“It occurred to me that it would be fun to get together and make music with them,” says Aaron. “My main interest in producing records is community and friendship more than making money. I already do a lot of traveling and working with the National, so when I have to time to work with other artists, it should be fun and meaningful.”

“Aaron is just so kind,” Zach says. “And he has surrounded himself with all these incredibly talented people, like Jonathan Low, the engineer. His brother Bryce [Dessner, also a guitarist for the National] wrote these amazing brass and string arrangements, and he got some of his friends to play with us.”

Dessner and the Lone Bellow spent two weeks recording at Dreamland in upstate New York, a nineteenth-century church that had been converted into a homey studio. The singers found the space to inspire the emotional gravity necessary for the material and the acoustics they were looking for. (For Kanene, Dreamland had one other bonus: “I’m a big Muppets fan, and it looks exactly like the church where Dr. Teeth and the Electric Mayhem lived.”)

Aaron set them up in a circle in what had once been the sanctuary, with microphones hanging in the rafters to capture the sound of their voices bleeding together. Most of the vocals were recorded in single takes, a tactic that adds urgency to songs like “Heaven Don’t Call Me Home” and “If You Don’t Love Me.” “There were a couple of times when somebody sang the wrong word or hit a bad note, and we just had to keep going,” says Zach, who says that recording “Marietta” in particular was daunting—especially the moment near the end when he hits an anguished high note, bends it even higher, and holds it for an impossibly long time. It’s a startling display of vocal range, but it’s also almost unbearably raw in its emotional honesty.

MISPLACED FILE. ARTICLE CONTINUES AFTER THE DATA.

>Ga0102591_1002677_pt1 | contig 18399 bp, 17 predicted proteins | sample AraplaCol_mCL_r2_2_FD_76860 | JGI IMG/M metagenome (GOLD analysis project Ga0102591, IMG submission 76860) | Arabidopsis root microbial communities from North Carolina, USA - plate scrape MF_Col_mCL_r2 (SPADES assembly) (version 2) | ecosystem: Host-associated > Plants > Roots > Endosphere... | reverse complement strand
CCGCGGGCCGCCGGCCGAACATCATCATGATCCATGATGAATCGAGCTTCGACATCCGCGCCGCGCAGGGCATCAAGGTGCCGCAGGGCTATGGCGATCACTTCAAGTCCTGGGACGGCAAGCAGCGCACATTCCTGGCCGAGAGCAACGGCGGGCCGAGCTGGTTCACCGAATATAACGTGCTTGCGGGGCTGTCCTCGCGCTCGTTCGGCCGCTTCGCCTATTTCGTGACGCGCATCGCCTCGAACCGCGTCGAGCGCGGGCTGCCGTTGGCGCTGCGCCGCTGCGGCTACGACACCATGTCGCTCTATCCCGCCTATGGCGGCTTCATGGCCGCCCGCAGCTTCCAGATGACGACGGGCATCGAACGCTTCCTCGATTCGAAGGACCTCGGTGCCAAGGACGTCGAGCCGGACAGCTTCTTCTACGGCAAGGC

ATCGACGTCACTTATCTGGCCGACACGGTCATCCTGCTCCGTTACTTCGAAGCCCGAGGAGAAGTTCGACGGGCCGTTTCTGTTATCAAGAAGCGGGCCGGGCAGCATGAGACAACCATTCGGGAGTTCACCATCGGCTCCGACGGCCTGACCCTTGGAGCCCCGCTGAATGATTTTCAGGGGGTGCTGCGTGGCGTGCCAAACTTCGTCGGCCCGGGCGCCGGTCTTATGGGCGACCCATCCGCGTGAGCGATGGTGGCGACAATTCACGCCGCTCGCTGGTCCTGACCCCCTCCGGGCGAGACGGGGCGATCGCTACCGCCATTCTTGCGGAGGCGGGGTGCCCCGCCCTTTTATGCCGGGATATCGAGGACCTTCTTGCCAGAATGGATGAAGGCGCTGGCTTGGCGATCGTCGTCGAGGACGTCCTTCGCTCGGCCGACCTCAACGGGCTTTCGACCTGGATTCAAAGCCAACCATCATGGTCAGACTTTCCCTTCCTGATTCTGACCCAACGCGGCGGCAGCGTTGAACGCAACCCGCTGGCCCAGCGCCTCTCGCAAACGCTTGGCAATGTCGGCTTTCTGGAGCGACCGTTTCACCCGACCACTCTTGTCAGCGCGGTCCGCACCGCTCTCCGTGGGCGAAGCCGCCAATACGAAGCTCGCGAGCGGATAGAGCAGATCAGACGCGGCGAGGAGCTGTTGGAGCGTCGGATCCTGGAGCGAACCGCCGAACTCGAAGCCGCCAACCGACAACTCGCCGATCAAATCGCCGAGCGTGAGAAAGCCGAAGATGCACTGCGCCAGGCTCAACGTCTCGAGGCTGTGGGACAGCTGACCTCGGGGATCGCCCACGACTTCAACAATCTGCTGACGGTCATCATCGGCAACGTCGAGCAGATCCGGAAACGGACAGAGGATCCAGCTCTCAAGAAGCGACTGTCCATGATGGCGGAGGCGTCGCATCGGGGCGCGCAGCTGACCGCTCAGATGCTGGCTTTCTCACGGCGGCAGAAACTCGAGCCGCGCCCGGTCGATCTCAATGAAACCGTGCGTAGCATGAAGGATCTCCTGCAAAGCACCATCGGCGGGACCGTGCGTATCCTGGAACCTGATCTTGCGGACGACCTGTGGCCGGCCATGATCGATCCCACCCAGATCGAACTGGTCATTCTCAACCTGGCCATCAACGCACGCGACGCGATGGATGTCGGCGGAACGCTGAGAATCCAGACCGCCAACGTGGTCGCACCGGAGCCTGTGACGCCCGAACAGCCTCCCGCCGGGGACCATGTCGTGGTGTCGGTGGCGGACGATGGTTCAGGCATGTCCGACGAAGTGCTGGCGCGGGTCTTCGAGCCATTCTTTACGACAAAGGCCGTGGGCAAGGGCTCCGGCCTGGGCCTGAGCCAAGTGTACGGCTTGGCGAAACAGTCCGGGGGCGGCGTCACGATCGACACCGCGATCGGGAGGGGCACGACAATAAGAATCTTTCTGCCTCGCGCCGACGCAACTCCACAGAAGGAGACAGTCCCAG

“‘Marietta’ is probably the darkest song on the whole record,” Zach explains, “and it’s based on something that happened between my wife and me. The band was getting ready to record that song when all of a sudden my wife showed up with our youngest baby. It was a great surprise, a beautiful moment. So I was able to go out and sing that song, knowing she was there to help me carry the moment.”

“These are true stories,” says Brian. “These aren’t things we made up. We tried to write some songs that had nothing to do with our personal stories, but we just didn’t respond to them. But we’re best buds, so we know each others’ personal stuff and trust each other to figure out what needs to be said and how to say it.” Case in point: Brian wrote “Call to War” about his own struggles during his twenties, but gave the song to Kanene to sing. “The content is painful and brutal,” she says, “but the imagery, the vocals, they build something delicate and ethereal. That kind of contrast illuminates the true beauty and power of a song.”

Says Brian, “We do this one thing together, and we carry each other. Hopefully that makes the listener want to be a part of it. It becomes a communal thing, which means that there’s never a sad song to sing. It’s more a celebration of the light and the dark.”